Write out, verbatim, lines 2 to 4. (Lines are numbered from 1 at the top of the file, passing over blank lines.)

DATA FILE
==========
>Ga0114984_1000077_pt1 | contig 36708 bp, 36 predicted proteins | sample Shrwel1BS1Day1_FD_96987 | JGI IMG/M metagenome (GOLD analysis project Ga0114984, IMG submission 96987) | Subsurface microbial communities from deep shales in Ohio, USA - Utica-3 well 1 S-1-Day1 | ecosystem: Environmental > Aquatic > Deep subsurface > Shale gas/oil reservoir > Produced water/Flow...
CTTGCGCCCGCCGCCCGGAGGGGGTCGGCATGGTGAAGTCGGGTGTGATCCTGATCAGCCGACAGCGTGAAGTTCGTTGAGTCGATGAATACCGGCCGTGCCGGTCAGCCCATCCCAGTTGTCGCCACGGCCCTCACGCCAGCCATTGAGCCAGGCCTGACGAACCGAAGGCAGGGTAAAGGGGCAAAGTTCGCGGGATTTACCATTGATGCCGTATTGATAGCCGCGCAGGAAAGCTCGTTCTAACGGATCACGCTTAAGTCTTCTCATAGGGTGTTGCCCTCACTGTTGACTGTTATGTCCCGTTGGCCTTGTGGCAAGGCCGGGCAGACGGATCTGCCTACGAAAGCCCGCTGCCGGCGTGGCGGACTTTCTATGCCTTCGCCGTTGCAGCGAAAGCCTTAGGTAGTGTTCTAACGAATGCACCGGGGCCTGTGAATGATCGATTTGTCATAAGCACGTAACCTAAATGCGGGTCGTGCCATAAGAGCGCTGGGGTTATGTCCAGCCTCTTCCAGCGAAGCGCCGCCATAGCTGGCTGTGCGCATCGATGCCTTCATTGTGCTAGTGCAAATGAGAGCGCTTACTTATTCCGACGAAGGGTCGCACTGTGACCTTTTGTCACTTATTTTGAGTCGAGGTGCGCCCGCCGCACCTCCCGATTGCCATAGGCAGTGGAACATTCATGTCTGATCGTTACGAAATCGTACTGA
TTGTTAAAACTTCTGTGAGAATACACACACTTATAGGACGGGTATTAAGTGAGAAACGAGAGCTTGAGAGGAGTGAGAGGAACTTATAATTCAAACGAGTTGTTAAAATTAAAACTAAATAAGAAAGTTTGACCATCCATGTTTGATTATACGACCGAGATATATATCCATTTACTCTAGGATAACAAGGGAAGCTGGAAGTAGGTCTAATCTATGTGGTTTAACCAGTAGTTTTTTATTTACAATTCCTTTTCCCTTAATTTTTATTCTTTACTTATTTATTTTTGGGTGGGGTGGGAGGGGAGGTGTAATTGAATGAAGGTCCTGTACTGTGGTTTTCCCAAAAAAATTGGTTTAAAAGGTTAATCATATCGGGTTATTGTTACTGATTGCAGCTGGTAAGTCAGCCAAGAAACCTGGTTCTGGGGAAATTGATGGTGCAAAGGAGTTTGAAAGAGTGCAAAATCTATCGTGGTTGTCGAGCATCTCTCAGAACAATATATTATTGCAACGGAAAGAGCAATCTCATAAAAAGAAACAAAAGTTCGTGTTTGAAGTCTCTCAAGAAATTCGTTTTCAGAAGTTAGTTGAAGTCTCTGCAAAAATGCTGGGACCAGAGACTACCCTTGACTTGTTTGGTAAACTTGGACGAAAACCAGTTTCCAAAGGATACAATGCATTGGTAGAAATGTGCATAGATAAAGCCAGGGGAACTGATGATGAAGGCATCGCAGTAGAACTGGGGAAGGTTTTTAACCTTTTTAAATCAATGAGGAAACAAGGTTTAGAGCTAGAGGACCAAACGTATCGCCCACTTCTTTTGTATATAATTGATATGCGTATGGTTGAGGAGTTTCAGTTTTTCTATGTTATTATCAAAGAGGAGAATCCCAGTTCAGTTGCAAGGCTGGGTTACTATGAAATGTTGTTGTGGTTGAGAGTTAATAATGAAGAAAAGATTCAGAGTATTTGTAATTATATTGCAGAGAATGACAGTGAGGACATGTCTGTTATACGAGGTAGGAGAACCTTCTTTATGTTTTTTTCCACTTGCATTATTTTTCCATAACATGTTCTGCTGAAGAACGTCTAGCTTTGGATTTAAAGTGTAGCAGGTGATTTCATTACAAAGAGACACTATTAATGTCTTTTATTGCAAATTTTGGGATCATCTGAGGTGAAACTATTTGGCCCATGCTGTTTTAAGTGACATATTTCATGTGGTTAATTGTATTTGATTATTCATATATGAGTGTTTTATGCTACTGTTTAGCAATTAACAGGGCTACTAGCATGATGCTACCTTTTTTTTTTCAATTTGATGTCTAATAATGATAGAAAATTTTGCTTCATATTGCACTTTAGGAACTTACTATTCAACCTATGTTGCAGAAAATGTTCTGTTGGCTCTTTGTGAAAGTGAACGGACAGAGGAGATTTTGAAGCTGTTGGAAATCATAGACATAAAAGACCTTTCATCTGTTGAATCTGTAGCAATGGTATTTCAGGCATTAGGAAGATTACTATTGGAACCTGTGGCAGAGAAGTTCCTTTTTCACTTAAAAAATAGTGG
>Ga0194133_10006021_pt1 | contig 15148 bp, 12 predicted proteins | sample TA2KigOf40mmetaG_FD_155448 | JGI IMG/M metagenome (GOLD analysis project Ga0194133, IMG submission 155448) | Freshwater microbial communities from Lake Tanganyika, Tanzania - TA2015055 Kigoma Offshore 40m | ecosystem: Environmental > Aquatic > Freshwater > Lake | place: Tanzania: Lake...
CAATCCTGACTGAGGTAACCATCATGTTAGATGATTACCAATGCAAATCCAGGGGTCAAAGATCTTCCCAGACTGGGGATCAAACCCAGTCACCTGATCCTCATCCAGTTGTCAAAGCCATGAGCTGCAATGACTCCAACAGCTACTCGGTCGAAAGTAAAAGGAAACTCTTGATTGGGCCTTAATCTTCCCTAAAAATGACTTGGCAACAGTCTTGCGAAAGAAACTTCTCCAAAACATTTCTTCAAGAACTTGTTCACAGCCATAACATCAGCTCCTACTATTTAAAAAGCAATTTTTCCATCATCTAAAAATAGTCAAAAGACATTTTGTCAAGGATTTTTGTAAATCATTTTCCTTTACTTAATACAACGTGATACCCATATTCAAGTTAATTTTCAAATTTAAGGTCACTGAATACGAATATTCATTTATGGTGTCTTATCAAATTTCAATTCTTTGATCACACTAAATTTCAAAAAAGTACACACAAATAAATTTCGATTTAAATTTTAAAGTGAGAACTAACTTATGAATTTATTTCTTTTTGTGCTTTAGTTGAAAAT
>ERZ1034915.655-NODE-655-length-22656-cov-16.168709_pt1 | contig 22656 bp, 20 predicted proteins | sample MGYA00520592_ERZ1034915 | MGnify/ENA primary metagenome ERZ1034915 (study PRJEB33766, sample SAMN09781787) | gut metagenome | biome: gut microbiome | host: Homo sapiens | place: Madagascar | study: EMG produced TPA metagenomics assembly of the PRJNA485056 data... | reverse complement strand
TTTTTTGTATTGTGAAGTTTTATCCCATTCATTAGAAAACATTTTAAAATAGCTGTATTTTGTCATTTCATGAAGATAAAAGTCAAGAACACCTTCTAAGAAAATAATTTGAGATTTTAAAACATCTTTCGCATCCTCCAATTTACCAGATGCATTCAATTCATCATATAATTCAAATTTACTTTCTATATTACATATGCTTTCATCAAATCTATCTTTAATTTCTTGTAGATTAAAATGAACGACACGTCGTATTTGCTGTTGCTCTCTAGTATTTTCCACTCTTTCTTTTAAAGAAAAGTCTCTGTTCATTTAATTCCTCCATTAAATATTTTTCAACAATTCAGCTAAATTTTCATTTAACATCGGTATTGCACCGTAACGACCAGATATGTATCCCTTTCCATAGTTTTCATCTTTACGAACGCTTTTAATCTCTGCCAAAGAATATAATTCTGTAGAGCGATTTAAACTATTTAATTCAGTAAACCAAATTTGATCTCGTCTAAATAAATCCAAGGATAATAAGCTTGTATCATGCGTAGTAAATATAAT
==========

CTTGCGCCCGCCGCCCGGAGGGGGTCGGCATGGTGAAGTCGGGTGTGATCCTGATCAGCCGACAGCGTGAAGTTCGTTGAGTCGATGAATACCGGCCGTGCCGGTCAGCCCATCCCAGTTGTCGCCACGGCCCTCACGCCAGCCATTGAGCCAGGCCTGACGAACCGAAGGCAGGGTAAAGGGGCAAAGTTCGCGGGATTTACCATTGATGCCGTATTGATAGCCGCGCAGGAAAGCTCGTTCTAACGGATCACGCTTAAGTCTTCTCATAGGGTGTTGCCCTCACTGTTGACTGTTATGTCCCGTTGGCCTTGTGGCAAGGCCGGGCAGACGGATCTGCCTACGAAAGCCCGCTGCCGGCGTGGCGGACTTTCTATGCCTTCGCCGTTGCAGCGAAAGCCTTAGGTAGTGTTCTAACGAATGCACCGGGGCCTGTGAATGATCGATTTGTCATAAGCACGTAACCTAAATGCGGGTCGTGCCATAAGAGCGCTGGGGTTATGTCCAGCCTCTTCCAGCGAAGCGCCGCCATAGCTGGCTGTGCGCATCGATGCCTTCATTGTGCTAGTGCAAATGAGAGCGCTTACTTATTCCGACGAAGGGTCGCACTGTGACCTTTTGTCACTTATTTTGAGTCGAGGTGCGCCCGCCGCACCTCCCGATTGCCATAGGCAGTGGAACATTCATGTCTGATCGTTACGAAATCGTACTGA
TTGTTAAAACTTCTGTGAGAATACACACACTTATAGGACGGGTATTAAGTGAGAAACGAGAGCTTGAGAGGAGTGAGAGGAACTTATAATTCAAACGAGTTGTTAAAATTAAAACTAAATAAGAAAGTTTGACCATCCATGTTTGATTATACGACCGAGATATATATCCATTTACTCTAGGATAACAAGGGAAGCTGGAAGTAGGTCTAATCTATGTGGTTTAACCAGTAGTTTTTTATTTACAATTCCTTTTCCCTTAATTTTTATTCTTTACTTATTTATTTTTGGGTGGGGTGGGAGGGGAGGTGTAATTGAATGAAGGTCCTGTACTGTGGTTTTCCCAAAAAAATTGGTTTAAAAGGTTAATCATATCGGGTTATTGTTACTGATTGCAGCTGGTAAGTCAGCCAAGAAACCTGGTTCTGGGGAAATTGATGGTGCAAAGGAGTTTGAAAGAGTGCAAAATCTATCGTGGTTGTCGAGCATCTCTCAGAACAATATATTATTGCAACGGAAAGAGCAATCTCATAAAAAGAAACAAAAGTTCGTGTTTGAAGTCTCTCAAGAAATTCGTTTTCAGAAGTTAGTTGAAGTCTCTGCAAAAATGCTGGGACCAGAGACTACCCTTGACTTGTTTGGTAAACTTGGACGAAAACCAGTTTCCAAAGGATACAATGCATTGGTAGAAATGTGCATAGATAAAGCCAGGGGAACTGATGATGAAGGCATCGCAGTAGAACTGGGGAAGGTTTTTAACCTTTTTAAATCAATGAGGAAACAAGGTTTAGAGCTAGAGGACCAAACGTATCGCCCACTTCTTTTGTATATAATTGATATGCGTATGGTTGAGGAGTTTCAGTTTTTCTATGTTATTATCAAAGAGGAGAATCCCAGTTCAGTTGCAAGGCTGGGTTACTATGAAATGTTGTTGTGGTTGAGAGTTAATAATGAAGAAAAGATTCAGAGTATTTGTAATTATATTGCAGAGAATGACAGTGAGGACATGTCTGTTATACGAGGTAGGAGAACCTTCTTTATGTTTTTTTCCACTTGCATTATTTTTCCATAACATGTTCTGCTGAAGAACGTCTAGCTTTGGATTTAAAGTGTAGCAGGTGATTTCATTACAAAGAGACACTATTAATGTCTTTTATTGCAAATTTTGGGATCATCTGAGGTGAAACTATTTGGCCCATGCTGTTTTAAGTGACATATTTCATGTGGTTAATTGTATTTGATTATTCATATATGAGTGTTTTATGCTACTGTTTAGCAATTAACAGGGCTACTAGCATGATGCTACCTTTTTTTTTTCAATTTGATGTCTAATAATGATAGAAAATTTTGCTTCATATTGCACTTTAGGAACTTACTATTCAACCTATGTTGCAGAAAATGTTCTGTTGGCTCTTTGTGAAAGTGAACGGACAGAGGAGATTTTGAAGCTGTTGGAAATCATAGACATAAAAGACCTTTCATCTGTTGAATCTGTAGCAATGGTATTTCAGGCATTAGGAAGATTACTATTGGAACCTGTGGCAGAGAAGTTCCTTTTTCACTTAAAAAATAGTGG
>Ga0194133_10006021_pt1 | contig 15148 bp, 12 predicted proteins | sample TA2KigOf40mmetaG_FD_155448 | JGI IMG/M metagenome (GOLD analysis project Ga0194133, IMG submission 155448) | Freshwater microbial communities from Lake Tanganyika, Tanzania - TA2015055 Kigoma Offshore 40m | ecosystem: Environmental > Aquatic > Freshwater > Lake | place: Tanzania: Lake...